The Portland Book Festival, formerly known as Wordstock, is Oregon’s biggest literary event of the year, featuring panels, vendors, speakers, and lots and lots of books. Every November, the day-long event attracts authors and publishers from near and far, and last fall, Ooligan Press was proud to be included yet again. The festival drew its […]
Microcosm, an independent publishing house in Portland, announced in July 2018 in Publishers Weekly that it will be taking back control over its distribution for the press. The book and zine publisher, which was previously distributed by PGW/Ingram, decided to keep distribution efforts in-house and off the shelves of the large chains, starting in 2019. In the spirit of self-distribution, as inspired by Microcosm, here are some tips for hand-to-hand sales in publishing.
We need to be setting an example for future publishers—to strive for imperative community-building values that promote action and advocacy. If we’re not giving back to the communities that allow us to thrive, exciting children about books, helping provide them with the resources they need, promoting literacy, and, more importantly, giving them characters they can connect to on a deep and personal level and live their lives by—then what are we doing?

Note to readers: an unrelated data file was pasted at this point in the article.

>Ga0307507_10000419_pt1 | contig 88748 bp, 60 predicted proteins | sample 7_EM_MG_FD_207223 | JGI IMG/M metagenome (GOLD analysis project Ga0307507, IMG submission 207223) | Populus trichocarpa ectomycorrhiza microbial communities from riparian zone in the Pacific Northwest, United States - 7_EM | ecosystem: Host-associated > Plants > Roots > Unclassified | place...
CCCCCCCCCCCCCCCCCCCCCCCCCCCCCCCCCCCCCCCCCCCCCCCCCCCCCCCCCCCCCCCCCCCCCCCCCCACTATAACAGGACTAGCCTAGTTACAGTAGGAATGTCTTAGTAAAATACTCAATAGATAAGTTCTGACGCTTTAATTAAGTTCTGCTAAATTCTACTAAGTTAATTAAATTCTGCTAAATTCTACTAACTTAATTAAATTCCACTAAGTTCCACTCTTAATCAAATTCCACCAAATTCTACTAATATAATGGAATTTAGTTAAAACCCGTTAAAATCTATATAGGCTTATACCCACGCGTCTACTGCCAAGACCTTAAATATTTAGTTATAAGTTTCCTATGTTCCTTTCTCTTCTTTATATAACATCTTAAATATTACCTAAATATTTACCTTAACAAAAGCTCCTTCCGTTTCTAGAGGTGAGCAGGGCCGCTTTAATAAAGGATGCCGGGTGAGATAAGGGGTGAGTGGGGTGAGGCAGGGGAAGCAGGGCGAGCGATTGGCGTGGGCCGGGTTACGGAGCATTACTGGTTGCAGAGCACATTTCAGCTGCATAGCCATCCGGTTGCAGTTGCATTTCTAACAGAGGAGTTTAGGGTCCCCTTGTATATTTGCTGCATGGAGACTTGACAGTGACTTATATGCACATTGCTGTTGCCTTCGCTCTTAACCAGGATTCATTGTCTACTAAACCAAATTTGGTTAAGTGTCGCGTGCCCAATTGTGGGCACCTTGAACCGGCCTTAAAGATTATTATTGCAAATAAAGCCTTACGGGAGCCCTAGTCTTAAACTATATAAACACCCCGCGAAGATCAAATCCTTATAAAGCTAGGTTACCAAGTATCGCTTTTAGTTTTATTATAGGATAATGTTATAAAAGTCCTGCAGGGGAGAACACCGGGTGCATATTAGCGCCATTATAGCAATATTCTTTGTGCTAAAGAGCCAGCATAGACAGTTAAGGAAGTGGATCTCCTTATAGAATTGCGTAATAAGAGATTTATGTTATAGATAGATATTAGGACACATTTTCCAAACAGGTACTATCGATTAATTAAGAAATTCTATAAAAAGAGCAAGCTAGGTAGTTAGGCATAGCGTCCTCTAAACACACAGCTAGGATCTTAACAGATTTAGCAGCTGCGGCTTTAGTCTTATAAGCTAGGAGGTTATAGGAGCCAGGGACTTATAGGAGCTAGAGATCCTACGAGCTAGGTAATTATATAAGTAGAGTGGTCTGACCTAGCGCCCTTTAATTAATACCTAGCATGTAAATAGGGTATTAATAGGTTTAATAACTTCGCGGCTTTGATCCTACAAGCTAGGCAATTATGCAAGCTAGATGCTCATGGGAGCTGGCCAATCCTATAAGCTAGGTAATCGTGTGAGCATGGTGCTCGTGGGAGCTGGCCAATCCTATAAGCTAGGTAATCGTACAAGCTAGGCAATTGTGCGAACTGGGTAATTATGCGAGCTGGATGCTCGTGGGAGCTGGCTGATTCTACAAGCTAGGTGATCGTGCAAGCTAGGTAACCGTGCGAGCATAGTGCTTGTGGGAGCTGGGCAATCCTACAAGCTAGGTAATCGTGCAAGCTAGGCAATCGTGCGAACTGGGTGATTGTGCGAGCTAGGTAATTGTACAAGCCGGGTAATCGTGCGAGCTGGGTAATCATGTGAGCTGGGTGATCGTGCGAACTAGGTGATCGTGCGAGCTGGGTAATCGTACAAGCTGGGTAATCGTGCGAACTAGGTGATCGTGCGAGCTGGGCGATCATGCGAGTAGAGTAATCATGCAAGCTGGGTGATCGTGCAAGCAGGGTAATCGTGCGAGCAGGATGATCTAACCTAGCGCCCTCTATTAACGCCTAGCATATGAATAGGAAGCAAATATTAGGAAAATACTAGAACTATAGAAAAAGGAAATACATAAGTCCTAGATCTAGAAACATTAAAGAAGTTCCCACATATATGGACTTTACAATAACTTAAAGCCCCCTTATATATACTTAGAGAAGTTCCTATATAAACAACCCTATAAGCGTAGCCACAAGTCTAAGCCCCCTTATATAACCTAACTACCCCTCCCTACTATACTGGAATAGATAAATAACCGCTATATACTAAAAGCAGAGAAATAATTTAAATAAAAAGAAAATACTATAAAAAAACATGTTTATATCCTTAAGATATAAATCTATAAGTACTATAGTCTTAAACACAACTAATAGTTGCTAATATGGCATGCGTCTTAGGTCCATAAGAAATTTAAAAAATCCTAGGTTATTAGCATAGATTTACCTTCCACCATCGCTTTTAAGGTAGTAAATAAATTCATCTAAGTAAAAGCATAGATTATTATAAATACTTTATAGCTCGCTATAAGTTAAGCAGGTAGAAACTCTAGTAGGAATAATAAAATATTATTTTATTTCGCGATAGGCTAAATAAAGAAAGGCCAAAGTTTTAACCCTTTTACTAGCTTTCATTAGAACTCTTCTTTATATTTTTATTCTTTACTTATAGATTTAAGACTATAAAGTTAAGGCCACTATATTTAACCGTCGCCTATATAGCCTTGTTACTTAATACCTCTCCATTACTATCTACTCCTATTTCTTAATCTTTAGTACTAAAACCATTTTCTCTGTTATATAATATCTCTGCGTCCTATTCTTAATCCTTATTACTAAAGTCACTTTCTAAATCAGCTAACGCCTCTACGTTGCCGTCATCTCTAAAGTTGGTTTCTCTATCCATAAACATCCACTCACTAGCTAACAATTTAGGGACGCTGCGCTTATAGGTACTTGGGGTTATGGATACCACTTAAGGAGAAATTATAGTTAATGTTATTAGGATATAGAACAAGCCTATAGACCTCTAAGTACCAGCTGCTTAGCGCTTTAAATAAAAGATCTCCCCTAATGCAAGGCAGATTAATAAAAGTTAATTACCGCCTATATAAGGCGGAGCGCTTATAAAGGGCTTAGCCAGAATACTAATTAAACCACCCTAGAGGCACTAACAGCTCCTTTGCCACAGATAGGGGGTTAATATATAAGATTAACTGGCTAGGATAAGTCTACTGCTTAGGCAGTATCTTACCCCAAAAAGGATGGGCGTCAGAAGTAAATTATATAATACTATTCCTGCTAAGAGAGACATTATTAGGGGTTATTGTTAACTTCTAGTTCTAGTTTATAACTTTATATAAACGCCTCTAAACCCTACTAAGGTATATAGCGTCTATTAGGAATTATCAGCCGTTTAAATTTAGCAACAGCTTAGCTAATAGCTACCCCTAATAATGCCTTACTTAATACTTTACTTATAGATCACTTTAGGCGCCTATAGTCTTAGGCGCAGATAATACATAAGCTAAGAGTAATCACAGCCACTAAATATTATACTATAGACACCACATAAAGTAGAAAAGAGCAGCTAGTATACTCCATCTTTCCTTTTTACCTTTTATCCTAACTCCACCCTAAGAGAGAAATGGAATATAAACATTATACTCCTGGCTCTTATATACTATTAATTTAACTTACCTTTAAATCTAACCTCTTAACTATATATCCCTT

Empathy is not so much feeling something about a character, but feeling something with a character. It is not only being sorry for a character when they struggle and happy when they succeed—it’s about the reader experiencing those trials and victories as if they were their own. And when those trials and victories are rooted in immediate real-world issues, there’s more at stake than well-written characterization.
Keeping a consistent brand, no matter how personal the account, is so important. People want to follow accounts that they can trust will post fairly similar art, because they like that art. You wouldn’t commission an artist who gave out a different-styled piece every time someone requested their services; in a similar way, people will not give you that follow if you remain inconsistent and unpredictable.
When I told friends and family that I would be pursuing a graduate degree in book publishing, I was met with varied reactions. Some people thought it sounded wonderful—the perfect niche degree for a bookworm like myself. Many others were surprised and pessimistic: “Isn’t that a dying industry?” I admit it made me question my choice at times. Was I really about to go thousands of dollars into debt to hopefully get a career in an industry that would soon cease to exist?